The European premiere of Jennifer Higdon’s Tuba Concerto appears in a programme which also features Polish composer Andrzej Panufnik’s Landscape and Holst’s The Planets (with the sopranos and altos of the RSNO Chorus), conducted by John Storgårds.  For more information please visit

Applications invited for RSNO Assistant Conductor position

Scotland’s national orchestra seeks assistant to new Music Director Thomas Søndergård

 Applicants are invited to submit their credentials for consideration by the Royal Scottish National Orchestra (RSNO) for the position of RSNO Assistant Conductor, which starts in the autumn of 2018.

The RSNO Assistant Conductorship is a two-year post and is a rare opportunity for emerging conductors keen to develop their talent and experience. Previous post-holders have found their time with a major symphony orchestra significantly improving their career prospects, such as current Chief Conductor of the Zagreb Philharmonic Orchestra David Danzmayr and Music Director of the Victoria Symphony Orchestra Christian Kluxen.

Current RSNO Assistant Conductor Holly Mathieson, whose tenure concludes at the end of the 2017:18 Season in June, joined the Orchestra in 2016, and has worked with such conductors as current Music Director Peter Oundjian, Music Director Designate Thomas Søndergård, Valery Gergiev and Sir Roger Norrington.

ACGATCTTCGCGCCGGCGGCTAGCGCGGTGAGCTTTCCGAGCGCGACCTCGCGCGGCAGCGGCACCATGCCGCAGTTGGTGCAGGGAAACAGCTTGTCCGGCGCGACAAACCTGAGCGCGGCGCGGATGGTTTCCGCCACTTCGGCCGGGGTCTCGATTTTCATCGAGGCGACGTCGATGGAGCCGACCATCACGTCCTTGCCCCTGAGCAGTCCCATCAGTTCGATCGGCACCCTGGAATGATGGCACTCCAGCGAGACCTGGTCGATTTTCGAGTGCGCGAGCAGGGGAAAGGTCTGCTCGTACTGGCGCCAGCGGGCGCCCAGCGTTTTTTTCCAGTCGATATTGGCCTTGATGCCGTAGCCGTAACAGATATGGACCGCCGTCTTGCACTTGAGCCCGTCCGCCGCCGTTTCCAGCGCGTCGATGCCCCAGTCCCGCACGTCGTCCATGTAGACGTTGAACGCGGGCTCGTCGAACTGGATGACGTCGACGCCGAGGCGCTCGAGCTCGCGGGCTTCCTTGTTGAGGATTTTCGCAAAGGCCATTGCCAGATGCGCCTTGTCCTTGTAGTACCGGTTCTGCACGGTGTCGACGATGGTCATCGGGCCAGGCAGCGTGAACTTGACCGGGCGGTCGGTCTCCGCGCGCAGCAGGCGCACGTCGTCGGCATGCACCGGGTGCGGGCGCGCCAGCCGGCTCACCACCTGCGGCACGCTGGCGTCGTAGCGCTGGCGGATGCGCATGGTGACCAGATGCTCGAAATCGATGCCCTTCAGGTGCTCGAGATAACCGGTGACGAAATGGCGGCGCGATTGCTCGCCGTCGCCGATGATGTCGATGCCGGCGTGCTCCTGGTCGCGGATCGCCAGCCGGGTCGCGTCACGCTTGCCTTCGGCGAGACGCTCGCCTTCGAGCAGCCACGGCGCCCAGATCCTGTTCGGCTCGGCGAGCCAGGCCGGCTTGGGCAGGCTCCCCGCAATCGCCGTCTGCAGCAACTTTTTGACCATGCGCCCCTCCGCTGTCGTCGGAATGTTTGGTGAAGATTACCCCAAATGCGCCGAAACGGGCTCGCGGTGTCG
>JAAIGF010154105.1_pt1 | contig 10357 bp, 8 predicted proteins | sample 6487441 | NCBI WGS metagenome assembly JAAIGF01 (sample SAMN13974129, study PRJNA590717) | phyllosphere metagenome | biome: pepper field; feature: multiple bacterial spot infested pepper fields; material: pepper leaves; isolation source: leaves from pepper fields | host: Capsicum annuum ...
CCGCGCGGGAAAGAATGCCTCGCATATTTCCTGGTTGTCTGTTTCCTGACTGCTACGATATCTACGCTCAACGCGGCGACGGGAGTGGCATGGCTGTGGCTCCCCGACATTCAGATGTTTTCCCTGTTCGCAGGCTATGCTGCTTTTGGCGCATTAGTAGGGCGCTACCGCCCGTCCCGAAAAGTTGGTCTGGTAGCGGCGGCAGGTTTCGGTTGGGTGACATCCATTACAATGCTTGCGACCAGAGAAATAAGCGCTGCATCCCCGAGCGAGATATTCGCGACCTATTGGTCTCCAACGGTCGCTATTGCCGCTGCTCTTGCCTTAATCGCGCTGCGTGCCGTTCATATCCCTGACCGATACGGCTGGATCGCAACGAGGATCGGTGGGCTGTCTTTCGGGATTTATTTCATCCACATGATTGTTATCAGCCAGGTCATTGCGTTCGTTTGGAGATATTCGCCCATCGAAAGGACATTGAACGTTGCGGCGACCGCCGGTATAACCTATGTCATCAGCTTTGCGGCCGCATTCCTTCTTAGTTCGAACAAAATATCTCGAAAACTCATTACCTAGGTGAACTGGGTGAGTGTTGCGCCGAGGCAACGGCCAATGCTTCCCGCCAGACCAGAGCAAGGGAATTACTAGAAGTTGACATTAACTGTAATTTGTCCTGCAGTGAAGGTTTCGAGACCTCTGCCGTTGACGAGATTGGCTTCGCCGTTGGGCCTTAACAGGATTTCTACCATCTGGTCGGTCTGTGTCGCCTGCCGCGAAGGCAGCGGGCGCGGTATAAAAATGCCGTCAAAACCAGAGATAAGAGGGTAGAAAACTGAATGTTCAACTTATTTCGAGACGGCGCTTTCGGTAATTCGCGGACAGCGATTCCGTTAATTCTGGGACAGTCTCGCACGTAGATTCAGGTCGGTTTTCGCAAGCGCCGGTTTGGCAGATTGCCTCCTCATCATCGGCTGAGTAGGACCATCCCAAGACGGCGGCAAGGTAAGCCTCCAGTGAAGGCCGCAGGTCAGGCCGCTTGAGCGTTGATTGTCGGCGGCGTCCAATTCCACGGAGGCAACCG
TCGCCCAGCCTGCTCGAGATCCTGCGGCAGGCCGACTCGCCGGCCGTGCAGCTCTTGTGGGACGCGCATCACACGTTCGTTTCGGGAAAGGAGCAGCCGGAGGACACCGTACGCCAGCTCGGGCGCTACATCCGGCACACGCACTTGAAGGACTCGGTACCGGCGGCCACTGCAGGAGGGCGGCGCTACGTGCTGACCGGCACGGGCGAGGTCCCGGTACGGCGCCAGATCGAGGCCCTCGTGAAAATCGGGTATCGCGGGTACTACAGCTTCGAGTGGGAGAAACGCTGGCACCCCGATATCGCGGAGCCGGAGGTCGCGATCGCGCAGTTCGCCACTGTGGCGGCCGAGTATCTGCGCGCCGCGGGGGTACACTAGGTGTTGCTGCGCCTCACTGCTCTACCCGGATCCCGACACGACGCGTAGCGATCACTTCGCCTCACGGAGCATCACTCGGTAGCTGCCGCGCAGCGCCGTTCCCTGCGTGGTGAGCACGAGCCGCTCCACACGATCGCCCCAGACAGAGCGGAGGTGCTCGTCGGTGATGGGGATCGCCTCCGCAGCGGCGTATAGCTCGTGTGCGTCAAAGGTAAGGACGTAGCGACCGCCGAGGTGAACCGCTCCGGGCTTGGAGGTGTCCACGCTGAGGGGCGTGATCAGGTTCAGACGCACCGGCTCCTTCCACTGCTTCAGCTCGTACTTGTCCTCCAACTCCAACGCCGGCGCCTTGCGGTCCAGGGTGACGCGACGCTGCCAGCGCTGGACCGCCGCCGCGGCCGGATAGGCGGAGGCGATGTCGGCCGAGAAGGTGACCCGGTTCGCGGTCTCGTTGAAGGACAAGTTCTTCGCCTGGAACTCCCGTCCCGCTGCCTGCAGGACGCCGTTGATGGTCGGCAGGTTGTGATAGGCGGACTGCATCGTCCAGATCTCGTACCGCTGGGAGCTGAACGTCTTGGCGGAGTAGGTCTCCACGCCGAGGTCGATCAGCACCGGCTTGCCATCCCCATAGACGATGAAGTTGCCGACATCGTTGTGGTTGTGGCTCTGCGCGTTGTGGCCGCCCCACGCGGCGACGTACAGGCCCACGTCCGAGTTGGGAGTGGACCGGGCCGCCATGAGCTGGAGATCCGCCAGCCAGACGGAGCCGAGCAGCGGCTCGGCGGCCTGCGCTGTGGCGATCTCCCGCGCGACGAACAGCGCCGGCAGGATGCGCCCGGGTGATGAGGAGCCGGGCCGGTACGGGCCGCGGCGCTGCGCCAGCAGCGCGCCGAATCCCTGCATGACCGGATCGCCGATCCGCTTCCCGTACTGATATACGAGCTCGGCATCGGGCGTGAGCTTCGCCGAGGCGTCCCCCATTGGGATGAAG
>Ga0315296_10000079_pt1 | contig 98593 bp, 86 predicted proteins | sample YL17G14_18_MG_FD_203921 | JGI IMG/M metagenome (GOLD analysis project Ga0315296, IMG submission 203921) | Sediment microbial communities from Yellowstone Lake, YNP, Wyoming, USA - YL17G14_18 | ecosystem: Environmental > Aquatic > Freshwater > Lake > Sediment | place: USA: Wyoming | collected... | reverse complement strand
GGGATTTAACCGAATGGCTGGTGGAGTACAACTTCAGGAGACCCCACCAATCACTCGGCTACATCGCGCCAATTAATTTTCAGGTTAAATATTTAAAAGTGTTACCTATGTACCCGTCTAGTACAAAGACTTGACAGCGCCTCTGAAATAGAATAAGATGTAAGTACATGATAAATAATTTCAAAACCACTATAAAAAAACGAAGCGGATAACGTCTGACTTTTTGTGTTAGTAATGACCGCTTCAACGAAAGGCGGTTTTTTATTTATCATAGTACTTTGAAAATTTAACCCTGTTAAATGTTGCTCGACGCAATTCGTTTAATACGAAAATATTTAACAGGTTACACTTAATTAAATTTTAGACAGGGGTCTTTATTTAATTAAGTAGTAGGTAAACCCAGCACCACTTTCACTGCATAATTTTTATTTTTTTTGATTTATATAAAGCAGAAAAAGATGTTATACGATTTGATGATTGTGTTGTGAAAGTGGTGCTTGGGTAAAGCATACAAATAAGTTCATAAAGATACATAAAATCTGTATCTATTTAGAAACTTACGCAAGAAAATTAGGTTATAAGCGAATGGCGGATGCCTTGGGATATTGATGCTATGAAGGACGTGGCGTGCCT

As well as leading the RSNO for programmes as part of the Orchestra’s Season, its Learning and Engagement activities and for partners Children’s Classic Concerts, Mathieson has conducted performances for the Scottish Chamber Orchestra, Scottish Ballet, Royal Conservatoire of Scotland and National Youth Orchestra of Scotland (NYOS), with whom she is Resident Conductor. Beyond Scotland, the exposure from her work with the RSNO has led to ongoing engagements with London Symphony Orchestra, BBC Concert Orchestra, RPO, Southbank Sinfonia, BBCNOW and CBSO, among others."

Successful candidates will be invited to the RSNO Centre, Glasgow in August for audition with full orchestra, where applicants will be invited to conduct a mixture of repertoire in front of a panel including RSNO Music Director Designate Thomas Søndergård. Following the audition three candidates will be invited to the final round of interviews, from which the new RSNO Assistant Conductor will be selected.

As RSNO Assistant Conductor, the successful candidate will conduct a variety of the Orchestra’s concerts and will also play an active role in engaging audiences and communities throughout Scotland. In addition to many conducting opportunities, a key aspect of the RSNO’s Assistant Conductor role is to receive a supportive mentoring and learning environment, through ongoing professional evaluation and guidance from the RSNO’s new Music Director Thomas Søndergård and player-mentors in the Orchestra. Furthermore, the successful candidate will have the opportunity to work with guest conductors, and develop the multi-faceted leadership, organisational and public-address skills required of modern conductors.